Socialist Francois Hollande has been elected as France's new president.
He got about 52% of votes in Sunday's run-off, according to early projections, against 48% for centre-right incumbent Nicolas Sarkozy.
Mr Sarkozy has admitted defeat, saying: "Francois Hollande is the president of France and he must be respected."
Analysts say the vote has wide implications for the whole eurozone. Mr Hollande has vowed to rework a deal on government debt in member countries.
Exuberant Hollande supporters have already converged on Place de la Bastille in Paris - a traditional rallying point of the Left - to celebrate.
Mr Hollande capitalised on France's economic woes and President Sarkozy's unpopularity.
The socialist candidate has promised to raise taxes on big corporations and people earning more than 1m euros a year.
He also wants to raise the minimum wage, hire 60,000 more teachers and lower the retirement age from 62 to 60 for some workers.
In his concession speech, Mr Sarkozy told stunned supporters that he was "taking responsibility for defeat.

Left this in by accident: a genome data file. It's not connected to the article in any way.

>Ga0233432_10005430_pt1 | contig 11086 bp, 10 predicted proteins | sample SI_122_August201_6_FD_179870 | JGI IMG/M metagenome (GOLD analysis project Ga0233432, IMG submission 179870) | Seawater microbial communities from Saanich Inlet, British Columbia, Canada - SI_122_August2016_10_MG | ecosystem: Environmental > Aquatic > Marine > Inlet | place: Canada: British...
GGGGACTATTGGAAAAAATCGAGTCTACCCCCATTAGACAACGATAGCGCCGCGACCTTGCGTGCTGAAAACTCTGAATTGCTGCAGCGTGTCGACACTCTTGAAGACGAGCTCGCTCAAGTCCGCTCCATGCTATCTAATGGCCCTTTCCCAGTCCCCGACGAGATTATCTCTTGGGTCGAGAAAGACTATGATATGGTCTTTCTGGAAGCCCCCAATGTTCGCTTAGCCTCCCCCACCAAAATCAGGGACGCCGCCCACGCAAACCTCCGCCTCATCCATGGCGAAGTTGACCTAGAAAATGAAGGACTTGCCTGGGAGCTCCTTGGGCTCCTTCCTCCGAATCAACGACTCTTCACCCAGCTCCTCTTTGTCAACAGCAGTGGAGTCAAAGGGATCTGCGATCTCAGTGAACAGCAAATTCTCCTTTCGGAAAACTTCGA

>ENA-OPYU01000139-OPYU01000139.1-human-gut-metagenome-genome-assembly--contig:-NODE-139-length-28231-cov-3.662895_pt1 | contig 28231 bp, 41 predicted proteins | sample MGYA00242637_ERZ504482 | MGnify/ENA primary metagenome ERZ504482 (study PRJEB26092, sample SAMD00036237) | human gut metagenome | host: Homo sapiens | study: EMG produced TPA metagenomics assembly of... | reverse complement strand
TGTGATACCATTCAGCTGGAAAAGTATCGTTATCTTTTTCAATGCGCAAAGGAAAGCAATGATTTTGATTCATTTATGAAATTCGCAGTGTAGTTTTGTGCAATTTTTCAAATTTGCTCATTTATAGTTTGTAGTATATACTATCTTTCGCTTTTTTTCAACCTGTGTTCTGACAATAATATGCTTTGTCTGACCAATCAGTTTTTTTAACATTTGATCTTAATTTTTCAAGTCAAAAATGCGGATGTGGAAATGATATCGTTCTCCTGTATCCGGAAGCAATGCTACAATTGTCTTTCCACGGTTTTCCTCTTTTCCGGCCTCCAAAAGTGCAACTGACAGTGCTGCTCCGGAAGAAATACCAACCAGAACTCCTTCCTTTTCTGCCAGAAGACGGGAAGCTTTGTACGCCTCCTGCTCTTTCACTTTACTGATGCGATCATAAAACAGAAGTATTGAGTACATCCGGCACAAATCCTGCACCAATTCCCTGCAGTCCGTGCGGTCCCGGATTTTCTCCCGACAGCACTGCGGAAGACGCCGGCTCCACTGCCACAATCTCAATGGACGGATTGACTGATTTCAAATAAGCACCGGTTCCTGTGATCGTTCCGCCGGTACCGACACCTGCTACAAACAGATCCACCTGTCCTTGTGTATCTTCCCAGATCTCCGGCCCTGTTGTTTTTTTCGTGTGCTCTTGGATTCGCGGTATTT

Hinting about his possible political future, he said: "My place will no longer be the same. My involvement in the life of my country will now be different."
During the campaign, he said he would leave politics if he lost the election.
It is only the second time an incumbent president has failed to win re-election since the start of France's Fifth Republic in 1958.
The last was Valery Giscard d'Estaing, who lost to socialist Francois Mitterrand in 1981. Mr Mitterrand had two terms in office until 1995.
The new president is expected to be inaugurated later this month.
A parliamentary election is due in June.----
Live coverage: http://www.bbc.co.uk/news/world-europe-17958367
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